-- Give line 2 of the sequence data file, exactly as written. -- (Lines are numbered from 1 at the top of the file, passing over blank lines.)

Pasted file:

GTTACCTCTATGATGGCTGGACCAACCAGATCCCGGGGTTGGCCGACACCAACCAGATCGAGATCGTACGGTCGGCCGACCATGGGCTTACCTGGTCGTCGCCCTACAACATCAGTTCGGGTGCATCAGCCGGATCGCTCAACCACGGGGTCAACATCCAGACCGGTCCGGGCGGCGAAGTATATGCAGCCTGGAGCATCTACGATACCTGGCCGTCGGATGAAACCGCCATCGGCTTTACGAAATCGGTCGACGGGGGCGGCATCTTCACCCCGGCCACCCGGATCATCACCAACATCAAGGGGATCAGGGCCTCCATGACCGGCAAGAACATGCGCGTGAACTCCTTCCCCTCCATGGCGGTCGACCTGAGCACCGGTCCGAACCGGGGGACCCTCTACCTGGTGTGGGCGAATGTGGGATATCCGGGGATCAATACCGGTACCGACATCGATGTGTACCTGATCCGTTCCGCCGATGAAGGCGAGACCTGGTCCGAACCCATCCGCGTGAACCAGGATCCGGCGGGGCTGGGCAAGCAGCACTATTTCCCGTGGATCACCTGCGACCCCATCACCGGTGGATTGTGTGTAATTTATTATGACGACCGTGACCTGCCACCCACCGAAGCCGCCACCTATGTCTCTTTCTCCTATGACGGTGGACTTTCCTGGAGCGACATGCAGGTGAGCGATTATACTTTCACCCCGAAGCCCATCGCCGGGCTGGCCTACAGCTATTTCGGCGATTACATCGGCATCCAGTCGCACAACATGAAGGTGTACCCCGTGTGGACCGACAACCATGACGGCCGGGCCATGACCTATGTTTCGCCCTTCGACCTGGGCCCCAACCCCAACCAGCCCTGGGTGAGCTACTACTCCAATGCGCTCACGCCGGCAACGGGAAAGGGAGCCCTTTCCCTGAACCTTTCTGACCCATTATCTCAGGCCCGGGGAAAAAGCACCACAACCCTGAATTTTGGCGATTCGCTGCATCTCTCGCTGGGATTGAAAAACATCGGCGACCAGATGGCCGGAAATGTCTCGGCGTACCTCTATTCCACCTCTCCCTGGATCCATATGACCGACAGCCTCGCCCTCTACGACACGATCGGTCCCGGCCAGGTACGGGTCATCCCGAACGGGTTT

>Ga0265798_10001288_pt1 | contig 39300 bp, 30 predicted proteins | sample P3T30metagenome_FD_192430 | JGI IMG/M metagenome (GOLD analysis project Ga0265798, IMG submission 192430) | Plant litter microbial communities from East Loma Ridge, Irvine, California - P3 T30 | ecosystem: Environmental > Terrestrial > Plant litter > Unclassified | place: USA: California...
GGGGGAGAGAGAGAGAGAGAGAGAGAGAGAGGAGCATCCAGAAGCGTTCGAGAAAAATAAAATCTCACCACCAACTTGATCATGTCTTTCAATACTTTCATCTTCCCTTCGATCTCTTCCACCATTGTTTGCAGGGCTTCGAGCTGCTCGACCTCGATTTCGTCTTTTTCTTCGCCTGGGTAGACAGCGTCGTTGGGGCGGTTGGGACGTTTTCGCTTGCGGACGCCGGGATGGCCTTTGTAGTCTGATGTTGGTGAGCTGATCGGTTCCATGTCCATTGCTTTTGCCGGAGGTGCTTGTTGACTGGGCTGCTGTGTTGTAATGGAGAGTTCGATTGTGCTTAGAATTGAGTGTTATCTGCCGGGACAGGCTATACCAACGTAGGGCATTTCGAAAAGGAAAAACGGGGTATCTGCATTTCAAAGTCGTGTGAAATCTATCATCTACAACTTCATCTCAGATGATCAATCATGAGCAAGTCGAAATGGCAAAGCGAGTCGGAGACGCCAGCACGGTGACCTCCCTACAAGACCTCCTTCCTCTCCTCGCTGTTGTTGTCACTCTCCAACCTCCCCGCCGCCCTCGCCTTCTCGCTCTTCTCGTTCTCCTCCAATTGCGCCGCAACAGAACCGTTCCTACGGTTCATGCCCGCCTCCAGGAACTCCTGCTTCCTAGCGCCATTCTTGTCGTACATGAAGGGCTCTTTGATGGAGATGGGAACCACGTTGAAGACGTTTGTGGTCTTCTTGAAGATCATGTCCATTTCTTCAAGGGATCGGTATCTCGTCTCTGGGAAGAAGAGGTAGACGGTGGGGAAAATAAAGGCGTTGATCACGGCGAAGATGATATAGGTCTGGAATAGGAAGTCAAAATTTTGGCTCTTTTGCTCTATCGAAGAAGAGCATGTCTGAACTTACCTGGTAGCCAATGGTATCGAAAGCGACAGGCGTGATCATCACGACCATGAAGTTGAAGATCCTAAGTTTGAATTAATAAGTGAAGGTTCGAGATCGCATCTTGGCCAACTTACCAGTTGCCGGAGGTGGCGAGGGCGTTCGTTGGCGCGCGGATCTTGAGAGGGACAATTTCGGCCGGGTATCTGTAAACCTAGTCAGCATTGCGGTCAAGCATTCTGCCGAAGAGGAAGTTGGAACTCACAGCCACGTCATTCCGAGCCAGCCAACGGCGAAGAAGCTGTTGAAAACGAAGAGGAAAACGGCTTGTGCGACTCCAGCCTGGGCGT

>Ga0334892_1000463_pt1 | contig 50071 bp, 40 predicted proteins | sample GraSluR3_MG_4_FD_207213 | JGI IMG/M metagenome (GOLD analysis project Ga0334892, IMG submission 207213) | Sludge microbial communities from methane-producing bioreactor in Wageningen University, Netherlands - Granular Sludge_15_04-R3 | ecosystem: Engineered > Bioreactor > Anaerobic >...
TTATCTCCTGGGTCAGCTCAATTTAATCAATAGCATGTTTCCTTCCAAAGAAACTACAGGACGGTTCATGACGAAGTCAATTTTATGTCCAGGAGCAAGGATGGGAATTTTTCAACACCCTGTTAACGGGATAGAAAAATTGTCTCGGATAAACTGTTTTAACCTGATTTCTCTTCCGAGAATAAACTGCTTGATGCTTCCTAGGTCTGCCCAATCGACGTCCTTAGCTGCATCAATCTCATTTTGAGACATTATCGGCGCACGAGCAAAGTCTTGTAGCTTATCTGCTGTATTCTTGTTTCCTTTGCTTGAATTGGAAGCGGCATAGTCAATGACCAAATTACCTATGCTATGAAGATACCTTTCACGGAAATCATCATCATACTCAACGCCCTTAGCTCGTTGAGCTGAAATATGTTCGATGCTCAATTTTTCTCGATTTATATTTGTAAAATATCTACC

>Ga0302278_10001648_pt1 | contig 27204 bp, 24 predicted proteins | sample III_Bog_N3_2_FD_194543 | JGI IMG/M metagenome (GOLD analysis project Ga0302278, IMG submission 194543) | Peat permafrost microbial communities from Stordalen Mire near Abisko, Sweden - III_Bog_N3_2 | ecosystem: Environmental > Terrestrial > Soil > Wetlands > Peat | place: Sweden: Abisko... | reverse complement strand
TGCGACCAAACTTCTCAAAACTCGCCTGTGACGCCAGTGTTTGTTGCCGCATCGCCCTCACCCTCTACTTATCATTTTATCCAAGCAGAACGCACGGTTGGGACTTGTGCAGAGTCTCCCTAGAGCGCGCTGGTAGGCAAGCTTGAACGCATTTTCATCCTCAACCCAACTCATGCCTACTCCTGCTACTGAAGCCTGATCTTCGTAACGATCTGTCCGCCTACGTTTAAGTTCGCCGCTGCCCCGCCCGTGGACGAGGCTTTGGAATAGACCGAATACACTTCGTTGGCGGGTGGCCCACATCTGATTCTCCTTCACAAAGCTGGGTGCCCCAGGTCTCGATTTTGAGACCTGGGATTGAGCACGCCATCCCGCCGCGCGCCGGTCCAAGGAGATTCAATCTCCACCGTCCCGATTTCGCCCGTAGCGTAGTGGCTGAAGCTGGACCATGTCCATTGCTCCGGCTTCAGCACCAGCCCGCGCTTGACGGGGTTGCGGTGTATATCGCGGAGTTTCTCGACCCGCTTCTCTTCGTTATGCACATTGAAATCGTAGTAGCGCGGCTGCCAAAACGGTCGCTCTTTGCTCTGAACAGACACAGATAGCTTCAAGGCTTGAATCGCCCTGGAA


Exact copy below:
>Ga0265798_10001288_pt1 | contig 39300 bp, 30 predicted proteins | sample P3T30metagenome_FD_192430 | JGI IMG/M metagenome (GOLD analysis project Ga0265798, IMG submission 192430) | Plant litter microbial communities from East Loma Ridge, Irvine, California - P3 T30 | ecosystem: Environmental > Terrestrial > Plant litter > Unclassified | place: USA: California...